• Home deliveries to a particular address e.g. supermarket, department store (ideally for a selection of dates over the three year ordinary residence period)
  • Membership of a local or national organisation or society e.g. attendance at a place of worship, music lessons, youth group or club attendance

This list is not exhaustive; students may be able to provide other documents that prove they are habitually resident in a specific country, or a wider geographical area (e.g. the EU). 

Q. What constitutes dual residence?

Some offer holders and students will be able to provide evidence of their having simultaneous longstanding and sustained links with two countries. In these cases, fee assessors should consider the possibility of the individual being ordinarily resident in two countries at once, subject to receipt of the appropriate documented evidence.

Q. What types of absence can be classified as temporary absence?

This covers medical or work trips, holidays and gap years to a country/countries outside the one in which a student normally resides, but also longer periods of residence in another country - provided they can provide evidence that the absence was for a fixed period. Temporary absence also includes periods of education, fixed-term employment or assignments (by the student or immediate family member) in a different country.

An offer holder wishing to provide evidence of temporary residence must be able to provide official documents as evidence of this, e.g. an internship award letter, exchange scheme offer letter, copies of all employment/assignment contracts (including extension letters). Without evidence, the University is likely to consider the absence to be permanent. When assessing temporary absence, the University will look at all the information that the student has provided to determine where they would normally have been resident during that time.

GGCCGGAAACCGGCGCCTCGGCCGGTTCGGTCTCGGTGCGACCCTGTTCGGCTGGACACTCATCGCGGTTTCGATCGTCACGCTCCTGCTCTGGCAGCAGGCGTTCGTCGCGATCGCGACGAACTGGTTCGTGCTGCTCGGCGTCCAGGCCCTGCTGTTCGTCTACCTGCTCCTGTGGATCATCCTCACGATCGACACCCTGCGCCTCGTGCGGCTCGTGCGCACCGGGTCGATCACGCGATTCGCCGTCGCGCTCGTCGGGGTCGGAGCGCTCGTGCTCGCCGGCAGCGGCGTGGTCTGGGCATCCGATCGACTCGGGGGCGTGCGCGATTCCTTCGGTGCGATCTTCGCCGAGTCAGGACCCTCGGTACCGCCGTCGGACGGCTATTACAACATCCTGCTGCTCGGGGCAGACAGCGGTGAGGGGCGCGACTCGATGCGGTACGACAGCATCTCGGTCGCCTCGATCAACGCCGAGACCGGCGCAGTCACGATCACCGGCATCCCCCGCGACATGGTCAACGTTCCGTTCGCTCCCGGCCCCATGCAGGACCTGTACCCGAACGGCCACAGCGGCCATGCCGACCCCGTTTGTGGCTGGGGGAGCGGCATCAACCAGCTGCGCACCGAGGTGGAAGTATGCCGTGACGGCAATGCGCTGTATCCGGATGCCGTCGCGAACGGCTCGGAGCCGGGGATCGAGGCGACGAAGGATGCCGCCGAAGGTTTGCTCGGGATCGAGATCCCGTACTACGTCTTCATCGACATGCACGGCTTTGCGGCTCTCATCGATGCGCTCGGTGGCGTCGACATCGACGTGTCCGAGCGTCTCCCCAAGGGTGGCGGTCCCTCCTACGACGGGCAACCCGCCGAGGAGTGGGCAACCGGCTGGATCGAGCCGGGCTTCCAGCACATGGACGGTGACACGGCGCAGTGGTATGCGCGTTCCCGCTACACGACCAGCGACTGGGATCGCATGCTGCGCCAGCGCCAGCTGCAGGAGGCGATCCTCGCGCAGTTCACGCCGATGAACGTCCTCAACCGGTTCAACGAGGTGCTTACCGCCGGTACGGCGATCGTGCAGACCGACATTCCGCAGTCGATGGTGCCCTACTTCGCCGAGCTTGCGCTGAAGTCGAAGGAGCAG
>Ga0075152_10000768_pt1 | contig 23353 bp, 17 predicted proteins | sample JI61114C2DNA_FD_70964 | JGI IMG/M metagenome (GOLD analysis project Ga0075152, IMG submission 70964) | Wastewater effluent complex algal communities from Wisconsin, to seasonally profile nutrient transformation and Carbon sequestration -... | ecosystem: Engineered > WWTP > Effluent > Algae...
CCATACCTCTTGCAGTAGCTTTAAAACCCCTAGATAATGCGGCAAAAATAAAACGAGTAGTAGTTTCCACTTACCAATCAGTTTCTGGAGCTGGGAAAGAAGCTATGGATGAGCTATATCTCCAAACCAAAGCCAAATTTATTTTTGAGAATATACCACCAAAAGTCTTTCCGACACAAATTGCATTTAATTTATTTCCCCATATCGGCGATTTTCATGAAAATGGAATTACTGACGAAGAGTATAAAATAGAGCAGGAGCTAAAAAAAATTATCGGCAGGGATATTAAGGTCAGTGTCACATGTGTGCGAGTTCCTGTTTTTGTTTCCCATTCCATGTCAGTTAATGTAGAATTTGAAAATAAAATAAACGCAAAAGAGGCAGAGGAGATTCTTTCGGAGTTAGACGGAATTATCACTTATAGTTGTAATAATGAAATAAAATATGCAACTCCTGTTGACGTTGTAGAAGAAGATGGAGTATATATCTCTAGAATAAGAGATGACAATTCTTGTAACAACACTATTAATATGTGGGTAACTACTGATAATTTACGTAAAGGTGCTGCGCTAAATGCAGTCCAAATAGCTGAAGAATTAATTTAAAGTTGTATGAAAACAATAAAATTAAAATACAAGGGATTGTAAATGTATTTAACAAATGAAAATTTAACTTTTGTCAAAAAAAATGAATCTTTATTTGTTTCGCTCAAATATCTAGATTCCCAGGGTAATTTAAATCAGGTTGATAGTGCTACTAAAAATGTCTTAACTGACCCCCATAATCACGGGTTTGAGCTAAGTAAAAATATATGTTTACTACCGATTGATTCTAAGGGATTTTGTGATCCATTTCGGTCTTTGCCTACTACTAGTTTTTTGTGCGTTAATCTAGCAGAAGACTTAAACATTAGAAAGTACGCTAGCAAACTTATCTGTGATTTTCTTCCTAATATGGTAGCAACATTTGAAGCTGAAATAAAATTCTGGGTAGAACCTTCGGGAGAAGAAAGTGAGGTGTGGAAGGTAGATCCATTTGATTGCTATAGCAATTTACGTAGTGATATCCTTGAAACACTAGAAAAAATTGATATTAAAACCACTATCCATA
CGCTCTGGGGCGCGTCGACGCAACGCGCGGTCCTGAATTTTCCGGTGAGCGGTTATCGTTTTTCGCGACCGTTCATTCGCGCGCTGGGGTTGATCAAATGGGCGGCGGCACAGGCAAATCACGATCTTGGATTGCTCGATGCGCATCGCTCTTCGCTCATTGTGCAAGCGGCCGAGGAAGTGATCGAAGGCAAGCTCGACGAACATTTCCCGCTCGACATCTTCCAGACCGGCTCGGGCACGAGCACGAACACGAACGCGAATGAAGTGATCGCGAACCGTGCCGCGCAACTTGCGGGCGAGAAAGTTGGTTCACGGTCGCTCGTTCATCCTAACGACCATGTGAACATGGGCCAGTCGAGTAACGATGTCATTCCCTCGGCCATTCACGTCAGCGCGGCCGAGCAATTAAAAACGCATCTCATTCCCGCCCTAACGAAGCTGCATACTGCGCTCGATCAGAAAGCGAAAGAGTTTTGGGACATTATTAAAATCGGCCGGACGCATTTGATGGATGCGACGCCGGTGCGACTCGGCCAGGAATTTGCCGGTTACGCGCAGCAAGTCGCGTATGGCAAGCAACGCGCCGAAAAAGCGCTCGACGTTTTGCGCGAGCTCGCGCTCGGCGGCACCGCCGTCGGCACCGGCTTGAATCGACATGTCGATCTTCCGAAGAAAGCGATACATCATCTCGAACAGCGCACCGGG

There is no hard and fast rule which stipulates the maximum length of time that can be considered as temporary absence, so fee assessors will also look for evidence of the original intention and reason(s) for the period of absence on a case-by-case basis.

It is worth reiterating that periods of temporary absence do not break the continuity of ordinary residence. They should therefore be discounted when calculating duration of ordinary residence in a country or area.

Q. Do the 'course start dates' stated in the Fee Regulations match those used by the University of Cambridge?

Although degree courses at the University of Cambridge begin several days or weeks later, the official 'course start dates' as stated by the Fee Regulations are:

1 September for undergraduate courses

1 September, 1 January or 1 April for postgraduate courses

Consequently these are the dates used by the University in relation to fee status assessments.


Q. I'm studying for an undergraduate degree which offers an optional fourth year of study. Does my fee status get reassessed at the start of my fourth year?

This is covered under the 'Integrated courses' section of the page titled 'Can my fee status change?'